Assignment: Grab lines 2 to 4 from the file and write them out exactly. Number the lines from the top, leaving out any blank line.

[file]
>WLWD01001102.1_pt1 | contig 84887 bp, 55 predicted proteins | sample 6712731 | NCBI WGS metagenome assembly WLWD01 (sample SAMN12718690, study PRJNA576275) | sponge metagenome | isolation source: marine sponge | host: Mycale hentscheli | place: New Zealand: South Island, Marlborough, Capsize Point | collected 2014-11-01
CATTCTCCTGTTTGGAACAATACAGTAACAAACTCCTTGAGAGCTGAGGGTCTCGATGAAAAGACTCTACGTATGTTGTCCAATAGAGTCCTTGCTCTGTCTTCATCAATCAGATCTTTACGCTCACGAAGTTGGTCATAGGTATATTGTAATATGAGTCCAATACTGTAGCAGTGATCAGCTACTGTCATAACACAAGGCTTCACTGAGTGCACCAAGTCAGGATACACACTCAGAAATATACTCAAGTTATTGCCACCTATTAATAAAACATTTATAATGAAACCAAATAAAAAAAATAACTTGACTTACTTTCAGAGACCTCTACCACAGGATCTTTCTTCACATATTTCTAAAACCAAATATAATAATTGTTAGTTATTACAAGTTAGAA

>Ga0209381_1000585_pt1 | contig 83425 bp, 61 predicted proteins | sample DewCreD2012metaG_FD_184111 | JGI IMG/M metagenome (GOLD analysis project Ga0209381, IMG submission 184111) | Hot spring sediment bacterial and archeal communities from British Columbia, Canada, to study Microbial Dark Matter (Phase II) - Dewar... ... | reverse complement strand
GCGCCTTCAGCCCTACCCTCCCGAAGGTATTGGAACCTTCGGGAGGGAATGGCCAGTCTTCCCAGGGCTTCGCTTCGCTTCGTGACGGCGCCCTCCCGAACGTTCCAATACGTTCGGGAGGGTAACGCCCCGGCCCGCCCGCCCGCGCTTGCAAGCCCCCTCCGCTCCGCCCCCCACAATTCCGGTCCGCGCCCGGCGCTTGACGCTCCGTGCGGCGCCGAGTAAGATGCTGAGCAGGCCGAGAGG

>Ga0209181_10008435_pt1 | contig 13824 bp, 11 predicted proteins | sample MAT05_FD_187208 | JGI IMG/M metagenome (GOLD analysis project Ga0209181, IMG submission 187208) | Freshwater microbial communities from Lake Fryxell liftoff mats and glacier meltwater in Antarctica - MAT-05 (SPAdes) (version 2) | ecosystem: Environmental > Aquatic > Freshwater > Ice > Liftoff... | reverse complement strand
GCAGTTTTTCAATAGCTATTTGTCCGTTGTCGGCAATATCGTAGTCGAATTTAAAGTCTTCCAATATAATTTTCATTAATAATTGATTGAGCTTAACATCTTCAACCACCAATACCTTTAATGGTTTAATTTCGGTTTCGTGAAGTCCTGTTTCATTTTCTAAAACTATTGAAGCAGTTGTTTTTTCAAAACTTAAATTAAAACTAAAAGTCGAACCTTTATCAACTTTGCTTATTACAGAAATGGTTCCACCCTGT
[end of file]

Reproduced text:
CATTCTCCTGTTTGGAACAATACAGTAACAAACTCCTTGAGAGCTGAGGGTCTCGATGAAAAGACTCTACGTATGTTGTCCAATAGAGTCCTTGCTCTGTCTTCATCAATCAGATCTTTACGCTCACGAAGTTGGTCATAGGTATATTGTAATATGAGTCCAATACTGTAGCAGTGATCAGCTACTGTCATAACACAAGGCTTCACTGAGTGCACCAAGTCAGGATACACACTCAGAAATATACTCAAGTTATTGCCACCTATTAATAAAACATTTATAATGAAACCAAATAAAAAAAATAACTTGACTTACTTTCAGAGACCTCTACCACAGGATCTTTCTTCACATATTTCTAAAACCAAATATAATAATTGTTAGTTATTACAAGTTAGAA

>Ga0209381_1000585_pt1 | contig 83425 bp, 61 predicted proteins | sample DewCreD2012metaG_FD_184111 | JGI IMG/M metagenome (GOLD analysis project Ga0209381, IMG submission 184111) | Hot spring sediment bacterial and archeal communities from British Columbia, Canada, to study Microbial Dark Matter (Phase II) - Dewar... ... | reverse complement strand
GCGCCTTCAGCCCTACCCTCCCGAAGGTATTGGAACCTTCGGGAGGGAATGGCCAGTCTTCCCAGGGCTTCGCTTCGCTTCGTGACGGCGCCCTCCCGAACGTTCCAATACGTTCGGGAGGGTAACGCCCCGGCCCGCCCGCCCGCGCTTGCAAGCCCCCTCCGCTCCGCCCCCCACAATTCCGGTCCGCGCCCGGCGCTTGACGCTCCGTGCGGCGCCGAGTAAGATGCTGAGCAGGCCGAGAGG